Keywords: Linifanib, monitoring antiangiogenic therapy, integrin αvβ3, and 99mTc-3P-RGD2.

Introduction

Solid tumor cells require higher levels of oxygen and metabolites to support their rapid uncontrolled growth than normal cells [1-5]. This is accomplished by increased angiogenesis at tumor site and is often seen as the rate limiting step in tumor progression [3, 5]. Targeting tumor angiogenesis with small molecular inhibitors represents a promising strategy for controlling and eradicating tumor growth [6-8]. Linifanib (ABT-869) is a multi-targeted receptor tyrosine kinase inhibitor, specifically targeting vascular endothelial growth factor (VEGF) and platelet-derived growth factor (PDGF) receptors [9-14]. In vitro, linifanib was shown to inhibit the phosphorylation of members of VEGF and PDGF receptor families [11]. Treatment with linifanib resulted in pronounced regression of tumors in vivo in a variety of pre-clinical tumor models [12-14]. Clinical studies showed promising results in breast cancer, metastatic non-small cell lung cancer (NSCLC), and liver cancer [15, 16]. As antiangiogenic therapies have become more common, finding suitable translational biomarkers for antiangiogenic modulation of the tumor vasculature has become critically important.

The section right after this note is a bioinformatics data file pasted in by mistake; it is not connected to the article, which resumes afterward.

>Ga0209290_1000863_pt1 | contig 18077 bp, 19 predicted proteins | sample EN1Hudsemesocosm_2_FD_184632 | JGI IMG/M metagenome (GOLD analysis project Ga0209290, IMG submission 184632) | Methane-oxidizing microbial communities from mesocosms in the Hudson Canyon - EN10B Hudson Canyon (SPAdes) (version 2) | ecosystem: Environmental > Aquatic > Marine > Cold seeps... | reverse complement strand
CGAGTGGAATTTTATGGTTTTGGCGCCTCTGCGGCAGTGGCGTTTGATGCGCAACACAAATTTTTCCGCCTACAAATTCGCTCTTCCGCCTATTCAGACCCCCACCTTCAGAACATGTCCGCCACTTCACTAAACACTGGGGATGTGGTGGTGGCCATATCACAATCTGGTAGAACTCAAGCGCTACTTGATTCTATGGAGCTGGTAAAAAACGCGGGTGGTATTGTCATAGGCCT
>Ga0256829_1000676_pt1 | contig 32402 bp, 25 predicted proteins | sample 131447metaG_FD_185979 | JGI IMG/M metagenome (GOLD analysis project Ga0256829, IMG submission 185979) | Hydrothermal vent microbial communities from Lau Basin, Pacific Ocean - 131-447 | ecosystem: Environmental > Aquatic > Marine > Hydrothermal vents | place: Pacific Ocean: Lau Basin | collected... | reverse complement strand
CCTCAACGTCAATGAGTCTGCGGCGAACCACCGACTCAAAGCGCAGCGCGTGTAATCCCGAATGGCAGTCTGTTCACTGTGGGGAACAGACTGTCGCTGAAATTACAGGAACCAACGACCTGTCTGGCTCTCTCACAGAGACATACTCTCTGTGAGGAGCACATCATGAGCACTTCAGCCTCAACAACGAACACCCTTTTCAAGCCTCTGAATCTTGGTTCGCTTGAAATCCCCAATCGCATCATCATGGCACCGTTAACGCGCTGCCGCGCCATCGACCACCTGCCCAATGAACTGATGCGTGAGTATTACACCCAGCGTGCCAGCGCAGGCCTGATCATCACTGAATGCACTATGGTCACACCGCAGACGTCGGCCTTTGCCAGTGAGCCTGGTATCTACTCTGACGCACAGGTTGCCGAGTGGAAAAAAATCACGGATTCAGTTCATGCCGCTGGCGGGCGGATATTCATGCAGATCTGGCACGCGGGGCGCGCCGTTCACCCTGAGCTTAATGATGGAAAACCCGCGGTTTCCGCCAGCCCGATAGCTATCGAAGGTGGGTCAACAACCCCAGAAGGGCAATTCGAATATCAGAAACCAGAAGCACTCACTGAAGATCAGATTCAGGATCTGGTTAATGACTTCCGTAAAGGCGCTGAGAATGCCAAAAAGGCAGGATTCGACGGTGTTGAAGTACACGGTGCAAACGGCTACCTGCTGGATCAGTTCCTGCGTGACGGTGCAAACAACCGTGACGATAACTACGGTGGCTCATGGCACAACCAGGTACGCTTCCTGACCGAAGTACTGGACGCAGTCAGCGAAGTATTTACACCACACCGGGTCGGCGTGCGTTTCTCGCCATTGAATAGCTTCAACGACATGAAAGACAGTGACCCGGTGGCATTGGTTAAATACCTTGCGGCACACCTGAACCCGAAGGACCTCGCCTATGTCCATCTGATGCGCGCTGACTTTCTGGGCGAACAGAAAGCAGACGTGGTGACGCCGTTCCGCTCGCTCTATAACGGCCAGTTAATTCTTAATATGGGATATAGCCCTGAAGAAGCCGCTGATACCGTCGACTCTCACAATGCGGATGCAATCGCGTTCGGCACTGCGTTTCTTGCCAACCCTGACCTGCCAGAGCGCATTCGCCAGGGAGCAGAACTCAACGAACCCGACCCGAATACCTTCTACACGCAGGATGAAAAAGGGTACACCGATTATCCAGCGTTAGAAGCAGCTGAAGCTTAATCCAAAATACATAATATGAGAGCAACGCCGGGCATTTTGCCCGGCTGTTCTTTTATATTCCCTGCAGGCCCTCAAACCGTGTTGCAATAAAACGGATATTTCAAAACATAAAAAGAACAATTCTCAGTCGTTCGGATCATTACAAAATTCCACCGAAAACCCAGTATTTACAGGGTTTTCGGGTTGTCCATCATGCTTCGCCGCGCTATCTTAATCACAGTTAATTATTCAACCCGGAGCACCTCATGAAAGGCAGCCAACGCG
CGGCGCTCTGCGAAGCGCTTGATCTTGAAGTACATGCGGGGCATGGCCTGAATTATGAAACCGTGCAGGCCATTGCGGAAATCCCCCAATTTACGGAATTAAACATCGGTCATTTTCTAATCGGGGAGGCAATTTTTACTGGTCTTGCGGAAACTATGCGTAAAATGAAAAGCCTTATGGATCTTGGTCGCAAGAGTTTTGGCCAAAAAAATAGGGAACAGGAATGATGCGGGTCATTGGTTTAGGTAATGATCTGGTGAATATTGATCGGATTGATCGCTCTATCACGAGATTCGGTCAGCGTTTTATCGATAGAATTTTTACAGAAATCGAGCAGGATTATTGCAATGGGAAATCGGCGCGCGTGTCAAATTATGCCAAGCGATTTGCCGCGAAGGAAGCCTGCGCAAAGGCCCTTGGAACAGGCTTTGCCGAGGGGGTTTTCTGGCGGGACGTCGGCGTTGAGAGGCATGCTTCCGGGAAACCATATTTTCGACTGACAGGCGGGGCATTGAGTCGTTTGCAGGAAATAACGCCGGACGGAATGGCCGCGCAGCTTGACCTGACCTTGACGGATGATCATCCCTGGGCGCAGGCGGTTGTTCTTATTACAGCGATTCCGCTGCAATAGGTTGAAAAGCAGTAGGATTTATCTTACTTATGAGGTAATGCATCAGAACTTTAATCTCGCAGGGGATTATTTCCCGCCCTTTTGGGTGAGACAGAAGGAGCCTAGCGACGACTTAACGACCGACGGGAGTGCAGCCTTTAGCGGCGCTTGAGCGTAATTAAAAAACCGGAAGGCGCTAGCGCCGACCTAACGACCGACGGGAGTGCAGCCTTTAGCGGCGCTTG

Microvessel density (MVD) has been proposed as a prognostic indicator of progression, overall survival, and disease-free survival in cancer patients [17, 18]. Evaluation of MVD is typically performed by immunostaining endothelial cells in tumor tissues and counting the number of vessels using a high power field microscope. This approach is not practical for routine monitoring of antiangiogenic therapy due to its invasive nature. DCE (dynamic contrast-enhanced) MRI (magnetic resonance imaging) has been used to measure tumor perfusion properties [19-22], but DCE-MRI is technically challenging and standardization is complicated. [18F]FDG PET was used to monitor linifanib therapy by determining reduced metabolic activity in the “treated” tumors [13], but glucose metabolism may not be an ideal biomarker for monitoring antiangiogenic therapy because most of metabolic activities take place in tumor cells rather than tumor vasculature.